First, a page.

Free tickets for Art Schools’ 29th November event can be booked at: https://artschool-november29th.eventbrite.co.uk

Free tickets for 7th December can be booked at: https://artschool-december7th.eventbrite.co.uk

For more information on Art School and to sign up to the mailing list to be kept informed of future events, please go to: www.artschool.space

ART SCHOOL ANNOUNCES NEW SERIES ON HOW TO IMPROVE AND PROTECT ARTS EDUCATION

Art School, the new company set up to support the education sector and arts industry to come together to improve and protect arts education, has announced details of its new series of events on how to improve arts education.

The new series, “Art School: The Future of Arts Education”, will include In Conversation events on this subject with, amongst others, Olivier award-winning director John Tiffany, Head of Mulberry School Vanessa Ogden, the former Head of Film at Creative England Caroline Cooper Charles, founder of Actor Awareness Tom Stocks, Chair of What Next Generation Daniel Harrison and Oxford University academic Helen Campbell Pickford, who co-wrote the influential In Battalions study which was credited by former Culture Minister Ed Vaizey as leading to tax changes for theatres supporting new writing.

The first event will take place on October 26th at 6pm with John Tiffany, Daniel Harrison and Tom Stocks and can be booked here: https://artschool-drama.eventbrite.co.uk

Jennifer Tuckett, Co-Director of Art School, said: “We are delighted to be launching Art School. With increasing threats to arts education such as EBACC not including creative subjects, decreased uptake of arts subjects at school level, and the closure of arts A Levels such as Creative Writing this year, now is a crucial time to work together to explore how to improve and protect arts education. We hope this series will explore what work is currently going on in terms of arts education in the UK, what is working and what’s not, why arts education is important and come up with recommendations for improving and protecting arts education in the future.”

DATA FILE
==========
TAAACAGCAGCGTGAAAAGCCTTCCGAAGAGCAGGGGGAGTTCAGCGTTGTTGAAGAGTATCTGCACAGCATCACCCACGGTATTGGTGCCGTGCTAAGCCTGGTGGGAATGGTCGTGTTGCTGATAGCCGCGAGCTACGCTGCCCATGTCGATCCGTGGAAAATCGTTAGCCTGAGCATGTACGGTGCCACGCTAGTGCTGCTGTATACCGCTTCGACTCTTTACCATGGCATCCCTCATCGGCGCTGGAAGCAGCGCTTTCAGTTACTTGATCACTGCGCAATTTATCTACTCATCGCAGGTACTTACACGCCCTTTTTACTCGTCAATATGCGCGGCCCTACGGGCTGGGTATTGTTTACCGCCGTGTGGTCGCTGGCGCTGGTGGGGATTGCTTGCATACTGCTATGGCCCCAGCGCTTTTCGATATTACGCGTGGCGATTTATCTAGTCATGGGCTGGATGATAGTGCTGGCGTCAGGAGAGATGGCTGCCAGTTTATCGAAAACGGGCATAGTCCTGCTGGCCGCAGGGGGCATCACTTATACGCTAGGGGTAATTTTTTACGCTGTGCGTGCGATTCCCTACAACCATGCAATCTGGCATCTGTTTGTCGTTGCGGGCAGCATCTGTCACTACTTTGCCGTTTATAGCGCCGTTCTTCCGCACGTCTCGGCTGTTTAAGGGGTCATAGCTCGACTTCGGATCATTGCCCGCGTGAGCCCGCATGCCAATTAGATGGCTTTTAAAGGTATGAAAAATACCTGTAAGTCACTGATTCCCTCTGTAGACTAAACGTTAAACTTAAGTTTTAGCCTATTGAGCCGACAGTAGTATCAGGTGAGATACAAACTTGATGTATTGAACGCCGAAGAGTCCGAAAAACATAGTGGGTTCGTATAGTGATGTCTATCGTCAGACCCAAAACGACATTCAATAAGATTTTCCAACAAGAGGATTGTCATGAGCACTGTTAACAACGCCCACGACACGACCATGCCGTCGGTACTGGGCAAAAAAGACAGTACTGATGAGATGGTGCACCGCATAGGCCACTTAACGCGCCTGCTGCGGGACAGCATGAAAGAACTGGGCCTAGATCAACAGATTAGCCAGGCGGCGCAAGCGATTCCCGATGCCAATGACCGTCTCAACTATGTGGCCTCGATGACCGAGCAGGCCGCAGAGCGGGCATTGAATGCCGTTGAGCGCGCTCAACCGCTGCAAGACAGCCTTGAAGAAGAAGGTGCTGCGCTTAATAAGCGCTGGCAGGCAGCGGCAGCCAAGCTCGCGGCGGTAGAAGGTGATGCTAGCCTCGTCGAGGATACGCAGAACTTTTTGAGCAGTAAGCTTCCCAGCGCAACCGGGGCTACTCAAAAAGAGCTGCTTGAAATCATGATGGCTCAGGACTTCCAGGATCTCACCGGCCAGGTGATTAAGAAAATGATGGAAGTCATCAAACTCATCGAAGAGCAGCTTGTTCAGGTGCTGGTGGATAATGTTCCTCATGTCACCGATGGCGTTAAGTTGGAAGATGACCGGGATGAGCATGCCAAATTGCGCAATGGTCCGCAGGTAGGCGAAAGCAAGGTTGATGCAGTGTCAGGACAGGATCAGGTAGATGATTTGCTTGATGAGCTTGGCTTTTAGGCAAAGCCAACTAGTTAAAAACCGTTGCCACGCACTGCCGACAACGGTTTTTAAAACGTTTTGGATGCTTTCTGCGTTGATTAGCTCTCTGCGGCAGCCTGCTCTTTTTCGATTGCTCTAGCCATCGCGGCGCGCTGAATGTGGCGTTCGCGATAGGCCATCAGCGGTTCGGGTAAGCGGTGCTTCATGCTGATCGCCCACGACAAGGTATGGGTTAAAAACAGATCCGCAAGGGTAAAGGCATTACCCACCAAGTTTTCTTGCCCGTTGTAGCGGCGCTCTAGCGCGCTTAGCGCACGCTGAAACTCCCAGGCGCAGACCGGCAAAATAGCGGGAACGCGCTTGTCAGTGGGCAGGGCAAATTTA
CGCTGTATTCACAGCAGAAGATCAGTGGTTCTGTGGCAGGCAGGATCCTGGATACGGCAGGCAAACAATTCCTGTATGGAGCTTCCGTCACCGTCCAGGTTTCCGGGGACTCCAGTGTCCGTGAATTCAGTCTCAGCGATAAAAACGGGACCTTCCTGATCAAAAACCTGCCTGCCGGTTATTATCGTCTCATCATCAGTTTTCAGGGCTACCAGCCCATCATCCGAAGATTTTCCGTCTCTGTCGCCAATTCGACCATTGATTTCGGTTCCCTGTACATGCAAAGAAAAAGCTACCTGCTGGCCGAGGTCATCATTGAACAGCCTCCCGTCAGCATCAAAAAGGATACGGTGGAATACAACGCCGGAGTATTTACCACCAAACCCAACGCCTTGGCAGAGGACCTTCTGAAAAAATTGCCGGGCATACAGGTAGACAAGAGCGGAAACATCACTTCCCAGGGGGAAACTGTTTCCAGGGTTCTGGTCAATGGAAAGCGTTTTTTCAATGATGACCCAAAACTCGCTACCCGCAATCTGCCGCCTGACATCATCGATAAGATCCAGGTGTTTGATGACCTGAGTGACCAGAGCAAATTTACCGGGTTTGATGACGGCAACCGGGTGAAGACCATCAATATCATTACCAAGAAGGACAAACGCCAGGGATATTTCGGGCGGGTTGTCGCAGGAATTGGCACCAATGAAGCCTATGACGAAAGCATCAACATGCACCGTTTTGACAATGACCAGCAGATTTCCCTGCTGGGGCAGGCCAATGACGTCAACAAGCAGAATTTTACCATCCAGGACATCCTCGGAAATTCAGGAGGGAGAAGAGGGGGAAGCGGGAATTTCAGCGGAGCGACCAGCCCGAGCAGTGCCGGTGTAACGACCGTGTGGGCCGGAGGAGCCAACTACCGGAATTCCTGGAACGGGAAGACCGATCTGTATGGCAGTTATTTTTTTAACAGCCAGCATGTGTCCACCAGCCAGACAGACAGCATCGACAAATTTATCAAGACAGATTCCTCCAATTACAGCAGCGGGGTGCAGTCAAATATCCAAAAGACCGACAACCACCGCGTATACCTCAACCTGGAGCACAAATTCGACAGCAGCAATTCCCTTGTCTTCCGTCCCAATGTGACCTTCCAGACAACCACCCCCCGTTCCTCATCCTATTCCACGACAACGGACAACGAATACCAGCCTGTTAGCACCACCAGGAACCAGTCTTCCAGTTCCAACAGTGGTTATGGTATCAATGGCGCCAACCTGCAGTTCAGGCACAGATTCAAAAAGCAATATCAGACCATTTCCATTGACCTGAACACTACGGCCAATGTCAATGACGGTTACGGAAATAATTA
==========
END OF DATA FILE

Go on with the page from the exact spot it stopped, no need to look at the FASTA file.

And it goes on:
David Evan Giles, Co-Director of Art School said: “Art School builds on Jennifer’s previous campaigns to improve arts education – The Student Guide to Writing: Playwriting with the Bush Theatre and Oberon Books, University Women in the Arts with Tonic Theatre and the Women of the Future Programme and London Writers Week – and my work in schools and in the arts. We’re looking forward to taking this work to improve arts education to the next level with Art School and focusing on bringing the education sector and arts industry together to discuss, explore and provide recommendations about this important subject over the course of the next year”.

The guests for the first session are John Tiffany, Daniel Harrison and Tom Stocks.

John Tiffany trained at Glasgow University gaining an MA in Theatre and Classics. He was Literary Director for the Traverse Theatre and Associate Director for Paines Plough and the National Theatre of Scotland. He is currently an Associate Director for the Royal Court Theatre. During 2010-11 John was a Radcliffe Fellow at Harvard University. John recently directed the stage play of Harry Potter And The Cursed Child, which opened in the West End in June 2016 and garnered eight WhatsOnStage 2017 and nine Olivier 2017 Awards, including Best Director and Best New Play.

Daniel Harrison is a member of the Young Vic Theatre’s Taking Part team, who produce and facilitate the theatre’s outreach and participation projects in Southwark and Lambeth, including producing community productions, running in-school workshops and administrating free ticket schemes. Daniel is also a facilitator and storyteller for the Museum of London, and for Battersea Arts Centre’s Moving Museums project. He is also Chair of What Next? Generation, a campaign and lobby group for artists and arts professionals at the start of their careers, and Events Lead for Act For Change, the diversity in the performing arts charity.